rose upright, and her eyes opened still more widely
as a terrible cry came from her convulsed throat,
as though some awful sight, visible to her alone, had
filled her with mad terror.
“Oh, the gendarme!” she
said, choking and falling backwards on the bed, where
she rolled about, breaking into long bursts of furious,
Pascal was studying the attack attentively.
The two brothers, who felt very frightened, and only
detected snatches of what their mother said, had taken
refuge in a corner of the room. When Rougon heard
the word gendarme, he thought he understood her.
Ever since the murder of her lover, the elder Macquart,
on the frontier, aunt Dide had cherished a bitter
hatred against all gendarmes and custom-house
officers, whom she mingled together in one common
longing for vengeance.
“Why, it’s the story of
the poacher that she’s telling us,” he
But Pascal made a sign to him to keep
quiet. The stricken woman had raised herself
with difficulty, and was looking round her, with a
stupefied air. She remained silent for a moment,
endeavouring to recognise the various objects in the
room, as though she were in some strange place.
Then, with a sudden expression of anxiety, she asked:
“Where is the gun?”
The doctor put the carbine into her
hands. At this she raised a light cry of joy,
and gazed at the weapon, saying in a soft, sing-song,
girlish whisper: “That is it. Oh!
I recognise it! It is all stained with blood.
The stains are quite fresh to-day. His red hands
have left marks of blood on the butt. Ah! poor,
poor aunt Dide!”
Then she became dizzy once more, and
lapsed into silent thought.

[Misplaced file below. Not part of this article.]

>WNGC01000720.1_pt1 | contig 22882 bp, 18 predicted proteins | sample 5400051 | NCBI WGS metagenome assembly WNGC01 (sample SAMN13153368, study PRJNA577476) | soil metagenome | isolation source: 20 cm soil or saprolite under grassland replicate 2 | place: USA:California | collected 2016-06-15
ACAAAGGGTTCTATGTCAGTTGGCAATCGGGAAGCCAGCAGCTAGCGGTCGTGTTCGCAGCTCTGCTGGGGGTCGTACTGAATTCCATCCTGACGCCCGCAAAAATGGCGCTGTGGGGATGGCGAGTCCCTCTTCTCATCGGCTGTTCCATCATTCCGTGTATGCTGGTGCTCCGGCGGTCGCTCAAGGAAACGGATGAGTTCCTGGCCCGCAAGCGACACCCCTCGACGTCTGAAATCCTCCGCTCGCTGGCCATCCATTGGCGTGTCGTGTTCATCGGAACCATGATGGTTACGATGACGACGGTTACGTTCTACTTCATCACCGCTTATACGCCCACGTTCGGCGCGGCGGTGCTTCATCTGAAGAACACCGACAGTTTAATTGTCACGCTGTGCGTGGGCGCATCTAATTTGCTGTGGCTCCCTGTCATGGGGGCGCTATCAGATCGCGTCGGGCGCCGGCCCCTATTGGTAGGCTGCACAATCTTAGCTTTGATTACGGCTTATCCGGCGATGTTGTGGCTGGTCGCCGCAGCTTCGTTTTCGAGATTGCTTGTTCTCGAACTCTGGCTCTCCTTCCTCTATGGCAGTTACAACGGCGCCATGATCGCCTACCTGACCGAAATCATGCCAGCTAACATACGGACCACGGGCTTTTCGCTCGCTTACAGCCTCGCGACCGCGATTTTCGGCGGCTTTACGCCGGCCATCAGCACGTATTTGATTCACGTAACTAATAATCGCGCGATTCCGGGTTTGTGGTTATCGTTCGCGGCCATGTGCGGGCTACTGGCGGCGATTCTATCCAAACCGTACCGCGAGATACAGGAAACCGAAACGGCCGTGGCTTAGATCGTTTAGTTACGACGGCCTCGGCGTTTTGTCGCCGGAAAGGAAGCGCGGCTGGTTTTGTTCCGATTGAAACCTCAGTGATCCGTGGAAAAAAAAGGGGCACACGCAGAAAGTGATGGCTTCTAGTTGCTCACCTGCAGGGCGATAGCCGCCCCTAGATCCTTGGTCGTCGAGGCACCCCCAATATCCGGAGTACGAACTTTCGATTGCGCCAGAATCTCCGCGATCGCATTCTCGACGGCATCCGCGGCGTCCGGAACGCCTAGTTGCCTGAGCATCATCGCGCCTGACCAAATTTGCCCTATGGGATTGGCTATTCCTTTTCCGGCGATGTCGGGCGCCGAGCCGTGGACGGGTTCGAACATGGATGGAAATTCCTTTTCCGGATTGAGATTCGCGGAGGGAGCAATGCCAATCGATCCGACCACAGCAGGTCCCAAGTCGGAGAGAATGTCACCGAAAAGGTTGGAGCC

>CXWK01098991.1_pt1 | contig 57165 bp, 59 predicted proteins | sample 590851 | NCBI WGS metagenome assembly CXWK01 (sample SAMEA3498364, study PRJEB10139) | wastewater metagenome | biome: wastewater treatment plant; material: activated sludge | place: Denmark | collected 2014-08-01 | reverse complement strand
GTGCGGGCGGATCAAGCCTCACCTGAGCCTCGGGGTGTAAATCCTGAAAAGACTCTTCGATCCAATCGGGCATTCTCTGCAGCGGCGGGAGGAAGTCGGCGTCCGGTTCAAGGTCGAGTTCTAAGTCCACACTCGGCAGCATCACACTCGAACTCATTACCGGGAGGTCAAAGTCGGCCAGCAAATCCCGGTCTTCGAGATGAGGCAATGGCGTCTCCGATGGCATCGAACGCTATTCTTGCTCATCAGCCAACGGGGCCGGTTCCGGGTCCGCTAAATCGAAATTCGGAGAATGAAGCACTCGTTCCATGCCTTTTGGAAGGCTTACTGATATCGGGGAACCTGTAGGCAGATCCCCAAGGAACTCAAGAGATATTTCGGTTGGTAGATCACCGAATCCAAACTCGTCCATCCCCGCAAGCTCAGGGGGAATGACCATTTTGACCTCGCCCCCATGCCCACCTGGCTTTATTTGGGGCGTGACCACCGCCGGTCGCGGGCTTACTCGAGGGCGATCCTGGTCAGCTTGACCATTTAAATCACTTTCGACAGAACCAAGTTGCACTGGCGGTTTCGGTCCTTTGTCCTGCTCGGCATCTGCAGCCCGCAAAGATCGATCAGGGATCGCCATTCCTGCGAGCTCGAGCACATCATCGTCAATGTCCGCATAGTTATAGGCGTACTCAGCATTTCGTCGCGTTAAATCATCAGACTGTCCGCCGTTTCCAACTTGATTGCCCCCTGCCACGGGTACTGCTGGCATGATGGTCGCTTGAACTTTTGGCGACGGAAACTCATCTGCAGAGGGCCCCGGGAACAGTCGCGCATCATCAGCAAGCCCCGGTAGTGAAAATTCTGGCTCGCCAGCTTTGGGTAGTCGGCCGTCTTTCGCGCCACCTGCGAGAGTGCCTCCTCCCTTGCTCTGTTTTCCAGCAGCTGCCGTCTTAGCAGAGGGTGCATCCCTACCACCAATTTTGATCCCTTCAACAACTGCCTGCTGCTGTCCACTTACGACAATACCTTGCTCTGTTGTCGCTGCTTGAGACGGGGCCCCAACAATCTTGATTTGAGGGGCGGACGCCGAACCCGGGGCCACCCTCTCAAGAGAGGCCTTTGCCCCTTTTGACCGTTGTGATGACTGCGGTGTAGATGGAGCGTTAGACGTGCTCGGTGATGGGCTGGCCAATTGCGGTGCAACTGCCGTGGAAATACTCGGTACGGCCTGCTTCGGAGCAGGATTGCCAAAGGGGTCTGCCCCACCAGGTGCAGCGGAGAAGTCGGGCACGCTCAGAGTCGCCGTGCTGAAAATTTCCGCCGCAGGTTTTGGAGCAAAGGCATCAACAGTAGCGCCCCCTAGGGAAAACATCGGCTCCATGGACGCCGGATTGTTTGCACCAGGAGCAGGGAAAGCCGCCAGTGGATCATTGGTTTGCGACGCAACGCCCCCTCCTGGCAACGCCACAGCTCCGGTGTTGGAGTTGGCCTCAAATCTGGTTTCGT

“The gendarme was dead,”
she murmured at last, “but I have seen him again;
he has come back. They never die, those blackguards!”
Again did gloomy passion come over
her, and, shaking the carbine, she advanced towards
her two sons who, speechless with fright, retreated
to the very wall. Her loosened skirts trailed
along the ground, as she drew up her twisted frame,
which age had reduced to mere bones.
“It’s you who fired!”
she cried. “I heard the gold. . . .
Wretched woman that I am! . . . I brought nothing
but wolves into the world a whole family a
whole litter of wolves! . . . There was only one
poor lad, and him they have devoured; each had a bite
at him, and their lips are covered with blood. . .
. Ah! the accursed villains! They have robbed,
they have murdered. . . . And they live like gentlemen.
Villains! Accursed villains!”
She sang, laughed, cried, and repeated
“accursed villains!” in strangely sonorous
tones, which suggested a crackling of a fusillade.
Pascal, with tears in his eyes, took her in his arms
and laid her on the bed again. She submitted
like a child, but persisted in her wailing cries,
accelerating their rhythm, and beating time on the
sheet with her withered hands.
“That’s just what I was
afraid of,” the doctor said; “she is mad.
The blow has been too heavy for a poor creature already
subject, as she is, to acute neurosis. She will
die in a lunatic asylum like her father.”
“But what could she have seen?”
asked Rougon, at last venturing to quit the corner
where he had hidden himself.
“I have a terrible suspicion,”
Pascal replied. “I was going to speak to
you about Silvere when you came in. He is a prisoner.
You must endeavour to obtain his release from the
prefect, if there is still time.”
The old oil-dealer turned pale as
he looked at his son. Then, rapidly, he responded:
“Listen to me; you stay here and watch her.
I’m too busy this evening. We will see
to-morrow about conveying her to the lunatic asylum
at Les Tulettes. As for you, Macquart, you must
leave this very night. Swear to me that you will!
I’m going to find Monsieur de Bleriot.”
He stammered as he spoke, and felt
more eager than ever to get out into the fresh air
of the streets. Pascal fixed a penetrating look
on the madwoman, and then on his father and uncle.
His professional instinct was getting the better of
him, and he studied the mother and the sons, with
all the keenness of a naturalist observing the metamorphosis
of some insect. He pondered over the growth of
that family to which he belonged, over the different